The NFL continued the celebration of its 100th season on Friday as the NFL Network debuted a list of the 100 greatest games in league history.
The Cleveland Browns may not have been a part of the league for all 100 years, but the franchise is still represented on the list, starting at No. 80 with their double overtime playoff victory over the New York Jets on January 3, 1987:
Played on January 3, 1987 at Cleveland Municipal Stadium, this thrilling AFC Divisional playoff game between the Browns and Jets would go two overtimes and last more than four hours. A spectacular trick play accounted for the game’s first touchdown, a 42-yard catch by Jets receiver Wesley Walker. The teams alternated leads over the first three quarters, but in the fourth, the Jets built a 20-10 advantage in the final minutes after a 25-yard rushing touchdown by Freeman McNeil. Deep in their own territory, the Browns looked finished on their next possession, but a late-hit penalty breathed new life into the Cleveland offense – and quarterback Bernie Kosar drove them down the field for a touchdown. A 22-yard field goal by the Browns’ Mark Moseley sent the game into overtime. After missing a 23-yard field goal in the extra period, Moseley made one from 27 yards in the second overtime as the Browns advanced to the AFC title game, 23-20. Kosar threw for 489 yards, a playoff record, in a game that was the third longest in NFL history.
To this day, that remains one of the most memorable wins in franchise history and cemented broadcaster Nev Chandler as the best radio play-by-play man the Browns have ever employed. (A case could be made for Gib Shanley, who called Browns games from 1961 to 1984; everyone else is a distant second.)
Cleveland’s second appearance came at No. 32 with the 1950 NFL Championship Game victory over the Los Angeles Rams:
On Christmas Eve in 1950, the Rams faced the Browns in the NFL Championship game at Cleveland Municipal Coliseum. Los Angeles, which had lost the 1949 title game to the Eagles, in 1950 became the first NFL team whose games were all on TV. The Browns, meanwhile, had been the 1949 champions of the short-lived AAFC. The game was evenly-matched: each team gained 22 first downs. The Rams totaled 116 rush yards to the Browns 106. Rams quarterback Bob Waterfield threw for 312 yards; Cleveland’s Otto Graham for 298. But Waterfield threw four picks and just one touchdown, while Graham tossed four TDs and just one interception. The Rams led 14-13 at halftime, then 28-27 in the fourth. With 28 seconds left, Hall of Famer Lou “The Toe” Groza, a 6-foot-3, 250-pound placekicker and offensive tackle who played all of his 21 seasons with Cleveland, booted a 16-yard field goal as the Browns won the title, 30-28.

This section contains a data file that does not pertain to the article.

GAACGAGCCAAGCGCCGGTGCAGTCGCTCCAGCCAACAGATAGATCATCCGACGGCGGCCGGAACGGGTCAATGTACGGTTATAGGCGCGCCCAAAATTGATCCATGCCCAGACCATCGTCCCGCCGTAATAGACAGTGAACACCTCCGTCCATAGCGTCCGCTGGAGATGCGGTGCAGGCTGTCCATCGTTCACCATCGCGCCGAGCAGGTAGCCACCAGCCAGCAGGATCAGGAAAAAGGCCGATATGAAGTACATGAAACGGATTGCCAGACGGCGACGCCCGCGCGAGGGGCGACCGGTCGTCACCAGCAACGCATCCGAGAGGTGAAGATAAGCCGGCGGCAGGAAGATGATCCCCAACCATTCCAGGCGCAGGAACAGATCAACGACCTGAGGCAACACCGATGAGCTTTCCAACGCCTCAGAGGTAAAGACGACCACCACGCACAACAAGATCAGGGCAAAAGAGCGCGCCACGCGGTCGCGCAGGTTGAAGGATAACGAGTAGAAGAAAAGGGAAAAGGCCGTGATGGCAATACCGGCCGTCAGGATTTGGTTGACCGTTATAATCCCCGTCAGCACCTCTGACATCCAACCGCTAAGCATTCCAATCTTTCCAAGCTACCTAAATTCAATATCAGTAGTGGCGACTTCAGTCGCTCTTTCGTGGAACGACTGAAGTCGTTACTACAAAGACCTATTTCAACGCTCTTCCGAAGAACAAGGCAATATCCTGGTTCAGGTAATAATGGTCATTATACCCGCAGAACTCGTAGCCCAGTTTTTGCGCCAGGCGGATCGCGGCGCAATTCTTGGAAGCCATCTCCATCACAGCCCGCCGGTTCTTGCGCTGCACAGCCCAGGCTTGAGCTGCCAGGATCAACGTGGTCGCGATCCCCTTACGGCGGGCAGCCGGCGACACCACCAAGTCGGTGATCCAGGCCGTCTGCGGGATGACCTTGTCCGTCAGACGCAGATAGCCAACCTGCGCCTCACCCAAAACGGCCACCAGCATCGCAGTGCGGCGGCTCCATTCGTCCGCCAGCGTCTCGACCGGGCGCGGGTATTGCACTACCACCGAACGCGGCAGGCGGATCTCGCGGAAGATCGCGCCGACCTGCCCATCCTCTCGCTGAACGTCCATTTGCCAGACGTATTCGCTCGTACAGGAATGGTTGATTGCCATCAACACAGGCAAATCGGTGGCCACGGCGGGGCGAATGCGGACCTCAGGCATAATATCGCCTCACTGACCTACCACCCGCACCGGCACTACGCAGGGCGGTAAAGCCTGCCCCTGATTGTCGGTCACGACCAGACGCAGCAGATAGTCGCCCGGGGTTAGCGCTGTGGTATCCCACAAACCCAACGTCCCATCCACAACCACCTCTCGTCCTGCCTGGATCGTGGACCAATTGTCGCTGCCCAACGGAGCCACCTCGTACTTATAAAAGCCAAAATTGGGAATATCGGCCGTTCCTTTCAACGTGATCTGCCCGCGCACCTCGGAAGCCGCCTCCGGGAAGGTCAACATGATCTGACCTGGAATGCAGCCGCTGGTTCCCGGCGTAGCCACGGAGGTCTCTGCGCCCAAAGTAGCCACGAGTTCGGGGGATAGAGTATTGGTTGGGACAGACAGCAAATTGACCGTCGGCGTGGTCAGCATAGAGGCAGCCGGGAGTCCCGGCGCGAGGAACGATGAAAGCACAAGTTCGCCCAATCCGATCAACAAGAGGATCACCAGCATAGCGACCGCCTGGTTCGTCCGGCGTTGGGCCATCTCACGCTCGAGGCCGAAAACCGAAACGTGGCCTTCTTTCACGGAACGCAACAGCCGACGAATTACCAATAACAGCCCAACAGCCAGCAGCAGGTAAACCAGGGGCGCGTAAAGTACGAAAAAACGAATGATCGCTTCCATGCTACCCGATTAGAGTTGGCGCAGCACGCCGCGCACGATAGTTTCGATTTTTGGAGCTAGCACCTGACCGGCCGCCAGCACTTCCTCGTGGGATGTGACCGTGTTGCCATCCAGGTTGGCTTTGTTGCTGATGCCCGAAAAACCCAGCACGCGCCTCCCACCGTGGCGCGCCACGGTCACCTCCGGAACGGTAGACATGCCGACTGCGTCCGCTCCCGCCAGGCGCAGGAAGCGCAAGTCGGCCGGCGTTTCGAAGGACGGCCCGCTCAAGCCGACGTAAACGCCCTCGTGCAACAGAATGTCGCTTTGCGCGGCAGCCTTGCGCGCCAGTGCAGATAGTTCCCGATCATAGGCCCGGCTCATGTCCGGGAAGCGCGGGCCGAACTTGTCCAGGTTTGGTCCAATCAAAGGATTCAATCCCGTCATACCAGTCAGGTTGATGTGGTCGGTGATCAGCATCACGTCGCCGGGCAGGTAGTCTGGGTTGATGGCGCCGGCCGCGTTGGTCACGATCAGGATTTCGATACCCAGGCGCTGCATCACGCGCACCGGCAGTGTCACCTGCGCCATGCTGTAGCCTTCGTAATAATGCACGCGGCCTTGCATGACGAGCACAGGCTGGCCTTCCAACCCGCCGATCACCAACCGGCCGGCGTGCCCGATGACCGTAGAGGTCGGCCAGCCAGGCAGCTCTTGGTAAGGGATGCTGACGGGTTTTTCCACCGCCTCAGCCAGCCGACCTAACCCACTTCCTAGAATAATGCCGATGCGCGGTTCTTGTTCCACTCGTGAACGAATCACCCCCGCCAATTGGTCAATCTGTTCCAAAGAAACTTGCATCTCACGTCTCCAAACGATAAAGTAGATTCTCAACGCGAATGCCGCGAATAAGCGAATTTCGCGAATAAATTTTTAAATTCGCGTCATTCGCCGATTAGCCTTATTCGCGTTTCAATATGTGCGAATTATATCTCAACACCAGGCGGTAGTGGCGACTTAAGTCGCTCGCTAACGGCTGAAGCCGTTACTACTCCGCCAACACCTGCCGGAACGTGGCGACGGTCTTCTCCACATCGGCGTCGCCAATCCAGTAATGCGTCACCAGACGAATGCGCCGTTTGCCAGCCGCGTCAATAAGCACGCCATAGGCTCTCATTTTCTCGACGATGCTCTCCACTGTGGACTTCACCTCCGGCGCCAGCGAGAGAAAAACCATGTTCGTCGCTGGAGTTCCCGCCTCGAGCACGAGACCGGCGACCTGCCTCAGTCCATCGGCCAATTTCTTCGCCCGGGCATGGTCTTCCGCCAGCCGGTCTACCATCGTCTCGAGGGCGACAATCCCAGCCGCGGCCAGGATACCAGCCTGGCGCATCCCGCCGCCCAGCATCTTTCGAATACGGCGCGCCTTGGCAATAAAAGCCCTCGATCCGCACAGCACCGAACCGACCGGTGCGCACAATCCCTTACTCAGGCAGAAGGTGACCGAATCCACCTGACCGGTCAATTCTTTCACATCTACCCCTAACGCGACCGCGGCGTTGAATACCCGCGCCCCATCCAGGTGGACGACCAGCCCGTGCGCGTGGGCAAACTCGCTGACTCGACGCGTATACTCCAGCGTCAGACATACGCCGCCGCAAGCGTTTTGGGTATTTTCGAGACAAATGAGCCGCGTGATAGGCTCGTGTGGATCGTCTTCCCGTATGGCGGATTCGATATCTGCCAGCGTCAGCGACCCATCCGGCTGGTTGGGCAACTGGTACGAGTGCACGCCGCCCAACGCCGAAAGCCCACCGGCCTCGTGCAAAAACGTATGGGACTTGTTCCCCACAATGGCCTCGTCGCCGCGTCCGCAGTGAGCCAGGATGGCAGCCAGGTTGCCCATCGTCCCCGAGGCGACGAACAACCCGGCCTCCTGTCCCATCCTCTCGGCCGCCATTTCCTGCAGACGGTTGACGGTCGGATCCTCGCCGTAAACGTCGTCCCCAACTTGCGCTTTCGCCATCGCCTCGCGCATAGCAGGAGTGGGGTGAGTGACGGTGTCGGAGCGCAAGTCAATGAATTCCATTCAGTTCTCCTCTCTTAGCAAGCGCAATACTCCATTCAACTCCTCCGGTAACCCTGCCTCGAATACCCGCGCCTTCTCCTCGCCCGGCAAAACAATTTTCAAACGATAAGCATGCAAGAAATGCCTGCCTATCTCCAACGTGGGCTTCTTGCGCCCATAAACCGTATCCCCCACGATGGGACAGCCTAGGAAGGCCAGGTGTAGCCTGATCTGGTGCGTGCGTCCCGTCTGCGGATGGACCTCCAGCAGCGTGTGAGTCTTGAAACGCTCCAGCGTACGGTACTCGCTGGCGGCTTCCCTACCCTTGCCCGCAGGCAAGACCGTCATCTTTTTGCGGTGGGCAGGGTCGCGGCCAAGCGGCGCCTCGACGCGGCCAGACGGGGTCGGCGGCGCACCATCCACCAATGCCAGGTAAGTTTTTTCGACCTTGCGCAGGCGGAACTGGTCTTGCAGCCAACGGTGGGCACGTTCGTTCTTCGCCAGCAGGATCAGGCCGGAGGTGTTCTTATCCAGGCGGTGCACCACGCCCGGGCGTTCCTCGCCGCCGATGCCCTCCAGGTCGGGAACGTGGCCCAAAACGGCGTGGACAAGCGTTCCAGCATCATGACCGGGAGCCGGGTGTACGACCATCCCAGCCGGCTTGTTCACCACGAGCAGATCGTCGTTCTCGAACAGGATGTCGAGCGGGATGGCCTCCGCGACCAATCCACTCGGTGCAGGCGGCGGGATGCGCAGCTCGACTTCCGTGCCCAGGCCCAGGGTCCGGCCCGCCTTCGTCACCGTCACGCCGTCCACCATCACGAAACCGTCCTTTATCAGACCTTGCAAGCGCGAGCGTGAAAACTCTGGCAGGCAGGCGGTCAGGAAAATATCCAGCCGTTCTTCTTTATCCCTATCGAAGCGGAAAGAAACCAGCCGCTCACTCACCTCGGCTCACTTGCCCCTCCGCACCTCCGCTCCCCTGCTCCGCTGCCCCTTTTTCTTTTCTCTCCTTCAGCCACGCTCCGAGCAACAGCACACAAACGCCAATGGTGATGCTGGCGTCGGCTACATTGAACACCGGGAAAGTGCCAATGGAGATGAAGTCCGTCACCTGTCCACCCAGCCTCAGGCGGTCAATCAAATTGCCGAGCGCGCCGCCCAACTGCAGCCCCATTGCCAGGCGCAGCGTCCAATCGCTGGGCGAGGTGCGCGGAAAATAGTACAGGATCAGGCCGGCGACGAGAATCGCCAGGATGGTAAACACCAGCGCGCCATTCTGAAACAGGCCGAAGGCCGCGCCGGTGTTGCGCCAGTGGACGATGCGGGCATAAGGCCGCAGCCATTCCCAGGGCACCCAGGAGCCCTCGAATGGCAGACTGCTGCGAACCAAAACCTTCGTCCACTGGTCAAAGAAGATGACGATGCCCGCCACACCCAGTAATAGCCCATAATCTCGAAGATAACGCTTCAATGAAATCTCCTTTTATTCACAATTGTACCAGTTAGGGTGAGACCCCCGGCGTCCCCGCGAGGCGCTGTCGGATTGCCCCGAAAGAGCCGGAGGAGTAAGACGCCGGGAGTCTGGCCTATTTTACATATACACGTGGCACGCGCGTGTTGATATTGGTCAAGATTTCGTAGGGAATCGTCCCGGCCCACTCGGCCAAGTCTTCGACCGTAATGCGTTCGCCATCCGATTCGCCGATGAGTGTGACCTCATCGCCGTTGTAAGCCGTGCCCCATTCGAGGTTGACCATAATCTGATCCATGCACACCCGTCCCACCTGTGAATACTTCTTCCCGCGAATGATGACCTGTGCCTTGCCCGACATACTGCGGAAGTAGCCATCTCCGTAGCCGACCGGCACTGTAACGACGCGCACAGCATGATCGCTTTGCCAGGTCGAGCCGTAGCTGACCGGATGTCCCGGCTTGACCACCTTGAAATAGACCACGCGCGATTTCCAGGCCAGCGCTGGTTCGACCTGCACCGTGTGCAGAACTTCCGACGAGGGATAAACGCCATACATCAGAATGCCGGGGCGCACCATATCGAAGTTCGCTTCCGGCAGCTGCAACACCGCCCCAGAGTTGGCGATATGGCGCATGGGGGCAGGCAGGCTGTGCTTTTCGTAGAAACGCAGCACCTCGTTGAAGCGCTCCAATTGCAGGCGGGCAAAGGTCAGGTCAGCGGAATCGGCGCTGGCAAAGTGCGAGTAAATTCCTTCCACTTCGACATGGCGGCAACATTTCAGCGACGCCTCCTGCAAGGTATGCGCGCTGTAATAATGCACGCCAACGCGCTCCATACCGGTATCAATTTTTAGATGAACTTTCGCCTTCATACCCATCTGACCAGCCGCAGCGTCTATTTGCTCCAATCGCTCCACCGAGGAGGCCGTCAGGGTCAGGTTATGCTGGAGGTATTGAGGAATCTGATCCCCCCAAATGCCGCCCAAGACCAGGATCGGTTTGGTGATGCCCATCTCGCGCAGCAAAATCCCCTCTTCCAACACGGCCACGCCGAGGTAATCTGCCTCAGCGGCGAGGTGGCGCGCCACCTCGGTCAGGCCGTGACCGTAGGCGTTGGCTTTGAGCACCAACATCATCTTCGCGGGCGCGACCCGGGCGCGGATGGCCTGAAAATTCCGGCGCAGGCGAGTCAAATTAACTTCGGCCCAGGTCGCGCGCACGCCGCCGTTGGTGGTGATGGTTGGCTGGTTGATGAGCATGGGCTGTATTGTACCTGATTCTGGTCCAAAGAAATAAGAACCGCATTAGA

Much like the New York Jets victory in Super Bowl III signaled to the NFL that change was coming, Cleveland’s win in their first season in the NFL put the rest of the league on notice that the Browns were a force to be reckoned with after dominating the All-American Football Conference.
It is not all happy memories on the list, of course, as the Browns were on the wrong end of three games: a loss to the Minnesota Vikings near the end of the 1980 season, the 1980 playoff loss to the Oakland Raiders that has come to be known as Red Right 88, and the 1985 playoff loss to the Miami Dolphins when the team blew a 21-3 second-half lead.